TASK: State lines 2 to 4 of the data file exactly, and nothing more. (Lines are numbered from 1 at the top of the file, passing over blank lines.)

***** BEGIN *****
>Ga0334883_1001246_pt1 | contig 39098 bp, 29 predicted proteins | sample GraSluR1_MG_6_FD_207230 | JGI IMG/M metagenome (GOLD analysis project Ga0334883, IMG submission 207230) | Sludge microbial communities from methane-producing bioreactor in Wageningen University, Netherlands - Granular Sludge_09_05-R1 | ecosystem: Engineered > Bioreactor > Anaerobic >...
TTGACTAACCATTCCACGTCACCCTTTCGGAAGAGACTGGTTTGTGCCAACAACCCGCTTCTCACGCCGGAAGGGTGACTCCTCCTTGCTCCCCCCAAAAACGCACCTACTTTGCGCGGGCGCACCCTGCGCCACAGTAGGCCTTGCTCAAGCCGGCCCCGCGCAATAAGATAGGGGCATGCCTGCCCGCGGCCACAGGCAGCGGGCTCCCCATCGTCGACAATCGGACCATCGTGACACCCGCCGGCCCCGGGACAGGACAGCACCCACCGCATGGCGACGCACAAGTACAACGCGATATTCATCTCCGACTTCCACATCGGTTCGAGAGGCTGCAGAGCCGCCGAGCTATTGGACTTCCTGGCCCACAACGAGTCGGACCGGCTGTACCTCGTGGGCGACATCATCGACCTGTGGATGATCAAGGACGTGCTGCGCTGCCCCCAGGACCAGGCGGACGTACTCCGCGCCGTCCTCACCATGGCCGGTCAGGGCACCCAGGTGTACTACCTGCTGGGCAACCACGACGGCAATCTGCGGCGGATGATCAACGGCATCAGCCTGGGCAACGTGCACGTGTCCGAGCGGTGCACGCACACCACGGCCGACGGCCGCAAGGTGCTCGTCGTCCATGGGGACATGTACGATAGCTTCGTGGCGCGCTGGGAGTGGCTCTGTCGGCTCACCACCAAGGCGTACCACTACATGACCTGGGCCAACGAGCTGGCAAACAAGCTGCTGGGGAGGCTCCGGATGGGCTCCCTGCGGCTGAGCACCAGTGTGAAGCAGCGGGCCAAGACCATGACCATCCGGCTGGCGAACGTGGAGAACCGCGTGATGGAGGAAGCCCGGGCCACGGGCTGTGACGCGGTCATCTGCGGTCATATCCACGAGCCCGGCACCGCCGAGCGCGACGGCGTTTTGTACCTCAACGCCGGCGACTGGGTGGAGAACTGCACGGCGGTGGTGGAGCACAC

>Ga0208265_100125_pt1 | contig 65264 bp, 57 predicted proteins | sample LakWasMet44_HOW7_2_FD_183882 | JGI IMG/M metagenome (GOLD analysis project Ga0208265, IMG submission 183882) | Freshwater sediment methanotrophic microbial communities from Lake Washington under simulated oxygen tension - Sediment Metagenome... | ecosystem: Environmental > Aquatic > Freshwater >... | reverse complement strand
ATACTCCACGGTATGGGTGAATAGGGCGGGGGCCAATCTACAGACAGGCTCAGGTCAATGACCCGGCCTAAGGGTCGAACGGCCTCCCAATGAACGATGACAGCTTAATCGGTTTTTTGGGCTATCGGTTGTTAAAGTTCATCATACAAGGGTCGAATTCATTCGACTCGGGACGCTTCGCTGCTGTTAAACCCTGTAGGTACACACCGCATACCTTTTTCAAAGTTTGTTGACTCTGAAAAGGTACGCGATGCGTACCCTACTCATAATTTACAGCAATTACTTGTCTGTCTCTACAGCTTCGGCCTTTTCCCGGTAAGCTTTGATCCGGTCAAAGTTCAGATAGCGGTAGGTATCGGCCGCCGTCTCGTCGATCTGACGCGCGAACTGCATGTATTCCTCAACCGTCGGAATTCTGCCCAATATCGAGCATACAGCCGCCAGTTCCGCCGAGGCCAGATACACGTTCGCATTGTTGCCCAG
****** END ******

TTGACTAACCATTCCACGTCACCCTTTCGGAAGAGACTGGTTTGTGCCAACAACCCGCTTCTCACGCCGGAAGGGTGACTCCTCCTTGCTCCCCCCAAAAACGCACCTACTTTGCGCGGGCGCACCCTGCGCCACAGTAGGCCTTGCTCAAGCCGGCCCCGCGCAATAAGATAGGGGCATGCCTGCCCGCGGCCACAGGCAGCGGGCTCCCCATCGTCGACAATCGGACCATCGTGACACCCGCCGGCCCCGGGACAGGACAGCACCCACCGCATGGCGACGCACAAGTACAACGCGATATTCATCTCCGACTTCCACATCGGTTCGAGAGGCTGCAGAGCCGCCGAGCTATTGGACTTCCTGGCCCACAACGAGTCGGACCGGCTGTACCTCGTGGGCGACATCATCGACCTGTGGATGATCAAGGACGTGCTGCGCTGCCCCCAGGACCAGGCGGACGTACTCCGCGCCGTCCTCACCATGGCCGGTCAGGGCACCCAGGTGTACTACCTGCTGGGCAACCACGACGGCAATCTGCGGCGGATGATCAACGGCATCAGCCTGGGCAACGTGCACGTGTCCGAGCGGTGCACGCACACCACGGCCGACGGCCGCAAGGTGCTCGTCGTCCATGGGGACATGTACGATAGCTTCGTGGCGCGCTGGGAGTGGCTCTGTCGGCTCACCACCAAGGCGTACCACTACATGACCTGGGCCAACGAGCTGGCAAACAAGCTGCTGGGGAGGCTCCGGATGGGCTCCCTGCGGCTGAGCACCAGTGTGAAGCAGCGGGCCAAGACCATGACCATCCGGCTGGCGAACGTGGAGAACCGCGTGATGGAGGAAGCCCGGGCCACGGGCTGTGACGCGGTCATCTGCGGTCATATCCACGAGCCCGGCACCGCCGAGCGCGACGGCGTTTTGTACCTCAACGCCGGCGACTGGGTGGAGAACTGCACGGCGGTGGTGGAGCACAC

>Ga0208265_100125_pt1 | contig 65264 bp, 57 predicted proteins | sample LakWasMet44_HOW7_2_FD_183882 | JGI IMG/M metagenome (GOLD analysis project Ga0208265, IMG submission 183882) | Freshwater sediment methanotrophic microbial communities from Lake Washington under simulated oxygen tension - Sediment Metagenome... | ecosystem: Environmental > Aquatic > Freshwater >... | reverse complement strand
ATACTCCACGGTATGGGTGAATAGGGCGGGGGCCAATCTACAGACAGGCTCAGGTCAATGACCCGGCCTAAGGGTCGAACGGCCTCCCAATGAACGATGACAGCTTAATCGGTTTTTTGGGCTATCGGTTGTTAAAGTTCATCATACAAGGGTCGAATTCATTCGACTCGGGACGCTTCGCTGCTGTTAAACCCTGTAGGTACACACCGCATACCTTTTTCAAAGTTTGTTGACTCTGAAAAGGTACGCGATGCGTACCCTACTCATAATTTACAGCAATTACTTGTCTGTCTCTACAGCTTCGGCCTTTTCCCGGTAAGCTTTGATCCGGTCAAAGTTCAGATAGCGGTAGGTATCGGCCGCCGTCTCGTCGATCTGACGCGCGAACTGCATGTATTCCTCAACCGTCGGAATTCTGCCCAATATCGAGCATACAGCCGCCAGTTCCGCCGAGGCCAGATACACGTTCGCATTGTTGCCCAG